Shooting at SPU, Ross and the Streetcar Barn

Mourners, June 6, 2014
Mourners, June 6, 2014

The scourge of campus shootings came to Queen Anne on June 5, 2014 when 26-year-old Aaron Ybarra opened fire in Otto Miller Hall. Ybarra wounded three students one of whom, 19-year-old Paul Lee, died. Ybarra was subdued with pepper spray as he tried to reload his gun by 22-year-old SPU student Jon Meis, who restrained him until the arrival of Seattle Police. Meis was treated at the hospital and later released, along with another victim, Thomas Fowler, 24, who suffered pellet wounds to his chest and neck. The third victim, Sarah Williams, 19, was hospitalized after suffering wounds to her abdomen.

The tragic event at Seattle Pacific University astounded Queen Anne residents, the Christian university maintains a generally quiet and peaceful place in the community’s mind. The school’s low profile hides the fact that it is one of Seattle’s oldest institutions of higher learning. SPU is typical of so many seminaries associated with a church and established for the elementary education of congregation children. In fact, Nils Peterson, a member of the Free Methodist Church with which the university is still associated, donated the land for the school as a place for his children. Today Peterson’s farm which originally tumbled down the northern side of Queen Anne is mostly intact and now known as Mount Pleasant Cemetery. …Continue reading “Shooting at SPU, Ross and the Streetcar Barn”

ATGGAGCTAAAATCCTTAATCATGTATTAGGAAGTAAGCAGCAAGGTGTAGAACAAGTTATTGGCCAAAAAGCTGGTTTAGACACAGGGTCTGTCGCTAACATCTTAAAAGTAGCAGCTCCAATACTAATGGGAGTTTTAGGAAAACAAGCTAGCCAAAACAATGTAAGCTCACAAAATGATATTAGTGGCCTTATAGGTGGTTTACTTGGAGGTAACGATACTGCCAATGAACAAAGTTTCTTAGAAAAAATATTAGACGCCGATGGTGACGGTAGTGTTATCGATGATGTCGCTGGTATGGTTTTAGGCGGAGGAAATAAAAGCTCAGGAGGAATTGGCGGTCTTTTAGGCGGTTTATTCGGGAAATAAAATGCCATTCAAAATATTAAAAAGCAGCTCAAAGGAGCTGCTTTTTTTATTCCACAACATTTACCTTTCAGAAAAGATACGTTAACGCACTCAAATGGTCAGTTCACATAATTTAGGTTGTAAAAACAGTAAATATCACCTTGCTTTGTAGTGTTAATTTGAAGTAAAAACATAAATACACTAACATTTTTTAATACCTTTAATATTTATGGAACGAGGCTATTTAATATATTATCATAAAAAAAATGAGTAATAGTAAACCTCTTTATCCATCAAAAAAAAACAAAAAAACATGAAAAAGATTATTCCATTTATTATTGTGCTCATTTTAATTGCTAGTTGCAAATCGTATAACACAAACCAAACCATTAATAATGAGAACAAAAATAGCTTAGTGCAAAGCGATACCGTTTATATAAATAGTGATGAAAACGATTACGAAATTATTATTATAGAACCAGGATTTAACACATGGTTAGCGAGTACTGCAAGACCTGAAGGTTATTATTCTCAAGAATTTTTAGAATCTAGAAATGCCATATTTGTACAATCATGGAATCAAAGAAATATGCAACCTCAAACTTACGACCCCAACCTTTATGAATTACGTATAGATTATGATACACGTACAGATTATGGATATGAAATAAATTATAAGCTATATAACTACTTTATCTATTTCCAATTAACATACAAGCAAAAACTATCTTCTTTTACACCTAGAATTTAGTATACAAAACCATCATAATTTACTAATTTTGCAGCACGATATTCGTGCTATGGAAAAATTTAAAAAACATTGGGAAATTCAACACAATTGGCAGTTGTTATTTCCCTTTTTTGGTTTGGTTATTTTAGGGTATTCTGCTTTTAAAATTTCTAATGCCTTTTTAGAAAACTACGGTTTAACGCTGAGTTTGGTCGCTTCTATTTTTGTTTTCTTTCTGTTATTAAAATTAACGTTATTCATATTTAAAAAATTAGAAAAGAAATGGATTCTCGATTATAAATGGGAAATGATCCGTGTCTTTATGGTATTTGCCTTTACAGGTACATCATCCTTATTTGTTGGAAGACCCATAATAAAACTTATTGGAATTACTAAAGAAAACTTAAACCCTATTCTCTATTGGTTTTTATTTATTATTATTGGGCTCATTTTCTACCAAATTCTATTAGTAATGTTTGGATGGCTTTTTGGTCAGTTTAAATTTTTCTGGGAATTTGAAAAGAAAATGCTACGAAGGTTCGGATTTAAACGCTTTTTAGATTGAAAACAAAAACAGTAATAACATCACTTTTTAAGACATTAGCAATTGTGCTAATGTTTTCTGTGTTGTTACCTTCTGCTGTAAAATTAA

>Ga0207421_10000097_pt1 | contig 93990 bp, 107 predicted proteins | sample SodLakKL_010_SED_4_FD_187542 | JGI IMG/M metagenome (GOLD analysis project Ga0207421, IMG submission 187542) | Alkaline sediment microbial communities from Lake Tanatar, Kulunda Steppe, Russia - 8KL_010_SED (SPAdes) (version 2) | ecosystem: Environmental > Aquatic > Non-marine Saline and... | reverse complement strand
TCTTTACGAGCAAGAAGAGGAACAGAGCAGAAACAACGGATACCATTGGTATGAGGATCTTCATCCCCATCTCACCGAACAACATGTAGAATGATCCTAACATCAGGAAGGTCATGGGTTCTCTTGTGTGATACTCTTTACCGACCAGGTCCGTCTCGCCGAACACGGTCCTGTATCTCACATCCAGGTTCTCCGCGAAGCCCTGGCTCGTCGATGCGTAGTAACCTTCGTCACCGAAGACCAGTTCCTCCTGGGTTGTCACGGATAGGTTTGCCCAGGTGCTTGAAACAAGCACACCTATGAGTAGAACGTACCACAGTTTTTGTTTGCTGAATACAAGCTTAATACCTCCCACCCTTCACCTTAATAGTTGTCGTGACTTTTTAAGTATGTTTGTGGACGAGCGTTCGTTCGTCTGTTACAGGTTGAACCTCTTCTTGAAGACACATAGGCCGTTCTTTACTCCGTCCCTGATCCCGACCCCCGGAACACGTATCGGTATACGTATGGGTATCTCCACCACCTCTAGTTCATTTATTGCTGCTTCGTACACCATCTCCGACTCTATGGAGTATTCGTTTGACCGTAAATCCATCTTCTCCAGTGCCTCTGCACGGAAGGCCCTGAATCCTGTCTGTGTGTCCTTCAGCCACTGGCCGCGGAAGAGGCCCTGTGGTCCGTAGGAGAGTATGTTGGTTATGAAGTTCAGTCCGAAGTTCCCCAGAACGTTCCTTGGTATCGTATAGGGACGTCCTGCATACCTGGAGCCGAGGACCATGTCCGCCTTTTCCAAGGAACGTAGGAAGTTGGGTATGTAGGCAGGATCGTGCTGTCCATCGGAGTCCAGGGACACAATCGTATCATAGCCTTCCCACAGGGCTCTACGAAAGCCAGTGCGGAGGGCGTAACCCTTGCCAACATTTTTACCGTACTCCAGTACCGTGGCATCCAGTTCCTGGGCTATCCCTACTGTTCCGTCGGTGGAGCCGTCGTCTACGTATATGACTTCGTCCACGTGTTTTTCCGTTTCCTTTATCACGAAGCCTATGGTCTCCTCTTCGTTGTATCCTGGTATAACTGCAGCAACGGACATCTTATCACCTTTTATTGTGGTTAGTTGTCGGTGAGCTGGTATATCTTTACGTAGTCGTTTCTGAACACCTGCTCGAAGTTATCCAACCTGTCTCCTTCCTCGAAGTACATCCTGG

Albert S Kerry House – 421 W Highland Dr

Kerry House, 1913
Kerry House, 1913

This home was designed for the lumberman and Seattle civic leader Albert S. Kerry, Sr. (1866-1939) by the Bebb and Mendel architectural firm. The house, in altered form, stands on the southeast corner of Highland Drive and 5th Avenue West. …Continue reading “Albert S Kerry House – 421 W Highland Dr”

Early History of Queen Anne

Mercer House, 1900
Mercer House, 1900

After an exploration in December, 1852 of Smith’s Cove and on to Salmon Bay, David T. Denny decided on living in what is now lower Queen Anne, generally the area between today’s Denny Way and Mercer St. from Elliott Bay to Lake Union.

Married in January, 1853 in his brother Arthur’s cabin, David and new wife Louisa Boren filed a 320-acre donation claim the next day, where he built a one-room log cabin on the bluff overlooking Elliott Bay, near Denny Way and Western. Built of nearby trees without a single nail, Louisa planted Sweetbrier roses outside the front door. The roses were found still there growing wild in 1931, when they were uprooted for a new commercial building on the site.1 …Continue reading “Early History of Queen Anne”

  1. Queen Anne: Community on the Hill; Queen Anne Historical Society; 1993